You may notice that after the first pull the line doesn't spring all the way back to its original length. Keep pulling and releasing the line until it seems like it''s stretched as much as it going to. I probably do this at least 10 times.
How hard to pull? As hard as you can without breaking the line. Be gentle and work up to a hard pull each time. You probably couldn't break even 90# this way, but if it did, it would break at the hook or the loops, so it wouldn't be a big deal and your line would be well stretched. I did break cheap 50# once this way. With heavy line, you'll be glad you have a solid hook.

Once the line is stretched, carry the loops down to the hook, swap them for the middle of the line and carry the middle back to the mark.
Pull the line tight with the line around some small diameter object. I use the cap of the sharpie marker.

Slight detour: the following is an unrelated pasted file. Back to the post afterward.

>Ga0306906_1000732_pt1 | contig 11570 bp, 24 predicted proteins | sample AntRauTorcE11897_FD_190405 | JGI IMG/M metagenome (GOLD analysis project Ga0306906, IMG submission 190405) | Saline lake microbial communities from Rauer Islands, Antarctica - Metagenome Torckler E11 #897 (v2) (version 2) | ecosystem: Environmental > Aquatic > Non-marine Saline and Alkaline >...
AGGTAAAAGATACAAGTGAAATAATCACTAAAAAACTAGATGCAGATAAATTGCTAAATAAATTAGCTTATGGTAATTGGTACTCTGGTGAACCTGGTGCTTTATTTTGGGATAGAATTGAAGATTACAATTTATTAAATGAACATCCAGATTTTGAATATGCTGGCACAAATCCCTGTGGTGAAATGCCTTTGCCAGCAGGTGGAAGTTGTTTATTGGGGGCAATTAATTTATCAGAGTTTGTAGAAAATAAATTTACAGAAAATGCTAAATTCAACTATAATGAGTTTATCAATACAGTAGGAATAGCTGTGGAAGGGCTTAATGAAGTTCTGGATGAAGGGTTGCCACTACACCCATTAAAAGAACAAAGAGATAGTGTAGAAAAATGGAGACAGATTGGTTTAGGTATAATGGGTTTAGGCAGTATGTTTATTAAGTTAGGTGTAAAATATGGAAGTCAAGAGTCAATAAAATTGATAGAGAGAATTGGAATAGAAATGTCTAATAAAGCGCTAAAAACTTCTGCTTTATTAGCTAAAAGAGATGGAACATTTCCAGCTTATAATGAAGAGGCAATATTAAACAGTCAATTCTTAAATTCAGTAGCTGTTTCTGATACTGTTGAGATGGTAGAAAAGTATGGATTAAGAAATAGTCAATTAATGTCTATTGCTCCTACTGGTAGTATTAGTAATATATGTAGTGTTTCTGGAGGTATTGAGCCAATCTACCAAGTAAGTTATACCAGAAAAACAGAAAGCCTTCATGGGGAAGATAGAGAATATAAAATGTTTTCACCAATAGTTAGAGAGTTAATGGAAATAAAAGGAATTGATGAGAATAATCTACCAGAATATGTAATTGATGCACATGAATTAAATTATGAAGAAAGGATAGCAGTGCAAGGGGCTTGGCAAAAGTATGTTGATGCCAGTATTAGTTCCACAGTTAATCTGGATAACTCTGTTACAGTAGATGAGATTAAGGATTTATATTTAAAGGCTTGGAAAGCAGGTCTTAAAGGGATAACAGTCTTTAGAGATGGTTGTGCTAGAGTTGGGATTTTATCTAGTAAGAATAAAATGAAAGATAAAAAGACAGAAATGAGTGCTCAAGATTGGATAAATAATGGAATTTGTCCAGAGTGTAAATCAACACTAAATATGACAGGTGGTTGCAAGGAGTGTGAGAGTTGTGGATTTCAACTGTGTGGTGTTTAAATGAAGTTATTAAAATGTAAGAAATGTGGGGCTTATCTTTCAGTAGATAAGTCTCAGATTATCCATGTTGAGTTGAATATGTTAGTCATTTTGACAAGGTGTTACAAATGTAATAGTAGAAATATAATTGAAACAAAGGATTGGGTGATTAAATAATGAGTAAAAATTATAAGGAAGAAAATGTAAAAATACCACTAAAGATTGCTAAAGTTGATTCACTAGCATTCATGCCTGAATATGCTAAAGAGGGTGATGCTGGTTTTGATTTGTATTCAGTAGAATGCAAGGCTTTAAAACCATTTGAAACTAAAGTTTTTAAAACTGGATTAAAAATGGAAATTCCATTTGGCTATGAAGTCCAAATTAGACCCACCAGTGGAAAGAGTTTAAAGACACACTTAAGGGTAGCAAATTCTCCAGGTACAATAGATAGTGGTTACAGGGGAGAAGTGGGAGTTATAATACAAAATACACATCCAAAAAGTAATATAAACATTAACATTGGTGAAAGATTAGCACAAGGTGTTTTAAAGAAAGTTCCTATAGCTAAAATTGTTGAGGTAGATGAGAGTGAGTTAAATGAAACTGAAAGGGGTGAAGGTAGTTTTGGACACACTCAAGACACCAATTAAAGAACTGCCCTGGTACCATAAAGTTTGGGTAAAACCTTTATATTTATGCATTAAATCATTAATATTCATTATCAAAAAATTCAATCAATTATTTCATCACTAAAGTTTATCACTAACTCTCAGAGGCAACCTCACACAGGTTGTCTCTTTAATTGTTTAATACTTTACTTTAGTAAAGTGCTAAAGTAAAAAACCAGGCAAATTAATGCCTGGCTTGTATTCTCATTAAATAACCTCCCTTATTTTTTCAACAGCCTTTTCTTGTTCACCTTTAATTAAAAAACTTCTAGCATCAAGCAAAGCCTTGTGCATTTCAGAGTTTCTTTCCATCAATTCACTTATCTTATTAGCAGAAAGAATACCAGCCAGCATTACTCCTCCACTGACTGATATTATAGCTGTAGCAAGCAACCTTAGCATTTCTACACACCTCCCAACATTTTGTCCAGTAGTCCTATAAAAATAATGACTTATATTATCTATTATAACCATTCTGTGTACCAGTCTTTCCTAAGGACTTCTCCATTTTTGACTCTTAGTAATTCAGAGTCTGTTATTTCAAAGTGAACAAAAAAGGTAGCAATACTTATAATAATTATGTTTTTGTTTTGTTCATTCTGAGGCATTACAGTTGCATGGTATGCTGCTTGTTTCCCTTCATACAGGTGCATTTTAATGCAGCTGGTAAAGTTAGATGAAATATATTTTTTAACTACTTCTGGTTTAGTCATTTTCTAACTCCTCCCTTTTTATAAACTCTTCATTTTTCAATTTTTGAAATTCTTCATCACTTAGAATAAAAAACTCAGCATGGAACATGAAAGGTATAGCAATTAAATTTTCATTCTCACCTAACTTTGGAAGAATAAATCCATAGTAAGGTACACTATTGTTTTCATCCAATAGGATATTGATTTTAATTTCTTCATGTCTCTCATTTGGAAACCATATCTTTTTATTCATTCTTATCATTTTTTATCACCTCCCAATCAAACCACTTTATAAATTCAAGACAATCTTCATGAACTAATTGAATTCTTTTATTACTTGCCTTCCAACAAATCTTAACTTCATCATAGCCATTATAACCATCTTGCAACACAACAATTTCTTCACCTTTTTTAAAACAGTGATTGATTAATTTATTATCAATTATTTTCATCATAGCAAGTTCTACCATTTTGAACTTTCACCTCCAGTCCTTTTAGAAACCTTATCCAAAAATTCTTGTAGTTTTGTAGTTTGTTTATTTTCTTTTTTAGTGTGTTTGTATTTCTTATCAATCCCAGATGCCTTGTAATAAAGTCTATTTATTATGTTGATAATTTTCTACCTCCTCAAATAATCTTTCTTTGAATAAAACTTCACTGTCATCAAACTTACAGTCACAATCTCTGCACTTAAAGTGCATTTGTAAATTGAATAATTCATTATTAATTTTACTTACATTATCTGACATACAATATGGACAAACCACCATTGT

Here's the key to even lines. Don't do this on a windy day and make sure you have good light to sight down your lines.
Pull the lines tight and if they are evenly centered on the pen cap as you relax tension you will see them droop evenly. That's the key. There should be no wraps in the lines at all for this to work.
Sight down the lines and gradually release tension. Because there is not much friction on the plastic pen cap or whatever other shaft  you use to stretch the lines (I've used a screwdriver for heavy line) the lines should be automatically centered around the shaft. Stetch them tight again and with the pen mark the line at exactly the apex on the shaft. You've marked the exact middle point of the line.
Cut on the mark. Melt the ends.

Even up the cut ends and put a mark across both at the same time with the marker at the lenght you wat your loops to be. This mark will be the final length of your lines.